WoW: Story and Player Interaction

There’s been some discussion lately about the role of pre-scripted narrative in MMOs. A lot of people see it as a cheat, a gimmick that only provides pseudostory, and desire a story that’s more reflective of what the players are doing in the gameworld. The WoW model is of course the one most familiar to the greatest number of people, and in WoW, the scripted storylines are, in effect, static features of the environment. The unit of plot is the quest, and quests get done over and over by different players, and that takes away from the sense that you’re participating in the story in any meaningful way: can you really say that you’ve defeated an enemy if you can stand there and watch it respawn and get defeated over and over? (In one extreme case, I was doing a quest that involved leading an NPC around, and was startled to realize that there were multiple simultaneous instances of that NPC simultaneously following different players.)

My own take on the question is a little more complicated. First, let me point out that there are really two separate stories going on in WoW. There’s the pre-scripted story, and there’s the story of the players playing the game — call it the mythos layer and the game layer. The mythos story contains events like the betrayal of Lady Sylvanas, the attempts of both Horde and Alliance to gain the support of the centaur tribes, and the defeat of the Lich King at the hands of a large band of heroes. The game story contains events like druids getting nerfed, the auction price of glyphs going up, and the Cthun raid being successfully completed for the first time. The two layers do have some points of intersection: the Cataclysm, for example, was a major event with wide-reaching consequences in both. But they’re mostly independent, and players can only have a permanent effect on the gameworld at the game layer (and usually only in the aggregate, at that).

Secondly, the above is not at all unusual. Most CRPGs have such a split, including single-player ones. This very blog contains numerous posts analyzing mythos in CRPGs, and also numerous posts recounting my particular experiences playing the same CRPGs — my exploration of their terrain, attempts at making the most of their combat systems, etc. — and they are, for the most part, different posts. Furthermore, I’ve made comments about how the two layers contradict each other, so that aspect of WoW isn’t unique to the mechanics of trying to shoehorn a single-player storyline onto a multiplayer environment; it’s something that can happen whenever the mythos and game layers both try to depict the same kinds of events. But perhaps something about the MMO paradigm makes it more obvious when it happens.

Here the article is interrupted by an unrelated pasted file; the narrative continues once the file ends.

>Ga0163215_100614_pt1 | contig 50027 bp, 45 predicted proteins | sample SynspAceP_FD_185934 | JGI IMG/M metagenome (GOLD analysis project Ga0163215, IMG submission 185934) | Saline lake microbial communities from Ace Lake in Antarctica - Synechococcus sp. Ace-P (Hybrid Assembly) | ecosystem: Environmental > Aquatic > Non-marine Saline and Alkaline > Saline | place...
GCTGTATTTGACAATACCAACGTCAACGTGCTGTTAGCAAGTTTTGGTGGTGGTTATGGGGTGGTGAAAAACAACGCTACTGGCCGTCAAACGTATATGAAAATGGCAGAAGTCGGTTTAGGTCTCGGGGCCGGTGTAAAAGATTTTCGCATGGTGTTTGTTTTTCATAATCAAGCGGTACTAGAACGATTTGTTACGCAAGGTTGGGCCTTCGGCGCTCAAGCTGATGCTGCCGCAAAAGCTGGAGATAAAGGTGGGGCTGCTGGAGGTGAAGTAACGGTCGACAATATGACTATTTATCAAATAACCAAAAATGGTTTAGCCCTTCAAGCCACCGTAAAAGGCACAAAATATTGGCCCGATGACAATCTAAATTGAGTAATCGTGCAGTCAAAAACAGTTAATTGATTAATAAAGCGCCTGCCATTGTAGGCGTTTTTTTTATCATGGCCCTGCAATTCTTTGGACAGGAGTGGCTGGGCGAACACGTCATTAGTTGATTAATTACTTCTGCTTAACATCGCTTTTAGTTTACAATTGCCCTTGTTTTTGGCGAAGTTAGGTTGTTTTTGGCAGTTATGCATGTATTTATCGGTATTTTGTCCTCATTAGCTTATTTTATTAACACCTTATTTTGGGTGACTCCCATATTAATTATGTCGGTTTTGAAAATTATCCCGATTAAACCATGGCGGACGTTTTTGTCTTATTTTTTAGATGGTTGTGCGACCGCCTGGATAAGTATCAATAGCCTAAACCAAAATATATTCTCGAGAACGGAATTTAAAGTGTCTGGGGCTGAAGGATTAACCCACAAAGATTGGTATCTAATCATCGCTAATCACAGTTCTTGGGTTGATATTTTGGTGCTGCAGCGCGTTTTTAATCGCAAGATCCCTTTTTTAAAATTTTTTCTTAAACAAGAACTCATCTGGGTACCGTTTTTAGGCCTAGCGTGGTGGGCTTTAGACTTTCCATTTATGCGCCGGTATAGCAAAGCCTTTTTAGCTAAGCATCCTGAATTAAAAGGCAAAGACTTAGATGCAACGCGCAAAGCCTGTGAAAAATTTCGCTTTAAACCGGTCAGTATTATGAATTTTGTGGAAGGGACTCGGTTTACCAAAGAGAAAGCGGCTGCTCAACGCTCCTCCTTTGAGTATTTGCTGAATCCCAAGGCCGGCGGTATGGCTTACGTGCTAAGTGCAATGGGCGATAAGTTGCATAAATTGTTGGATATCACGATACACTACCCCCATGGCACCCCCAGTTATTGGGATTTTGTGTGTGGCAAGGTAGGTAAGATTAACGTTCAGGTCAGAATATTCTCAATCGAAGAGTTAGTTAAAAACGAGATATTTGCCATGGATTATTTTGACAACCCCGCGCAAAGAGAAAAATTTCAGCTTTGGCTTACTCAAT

Now, you may object that the game layer isn’t a story. And I agree. It’s a story-space, a set of constraints and opportunities in which stories can happen. These stories aren’t entirely fictional, because we’re into the realm of what Jesper Juul calls the “half-real”. If my character gives yours 60 gold pieces in exchange for a piece of armor, neither the gold nor the armor actually exists — but the exchange is nonetheless a real event, something that occurred between two actual human beings, rather than just described by a storyteller, or played out repeatedly by a couple of automated NPCs like figurines on a cuckoo clock. But we do have a notion in our language of “true story”. Arguably, real events only get transformed into stories after the fact, when they’re recounted to others, but some events are more inevitably story-like than others.

Let me tell you a story that happened on Everquest during my time there: the story of the Naked Troll Run. Once upon a time, a bunch of players on the Rallos Zek server decided on a whim to make new level-1 troll characters, ditch their starting equipment, and run from the troll starting zone to the human city of Freeport to see how far they could get before they were killed. On their first attempt, wandering monsters slaughtered them all before they got far, but they just respawned back at their starting zone and tried again. As they did this, more and more troll corpses piled up along the way, and other players took notice and asked what was going on. Some of them joined in. Eventually, there were enough trolls that the combined efforts of the wandering monsters and the Freeport city guard were not enough to kill them all, and a few managed to board the Freeport ferry and continue their run as far as gnome territory. This all happened without the participation of the Everquest developers or mods. All they did was provide an environment in which running a naked level-1 troll all the way to Freeport is difficult, and the players came up with the rest.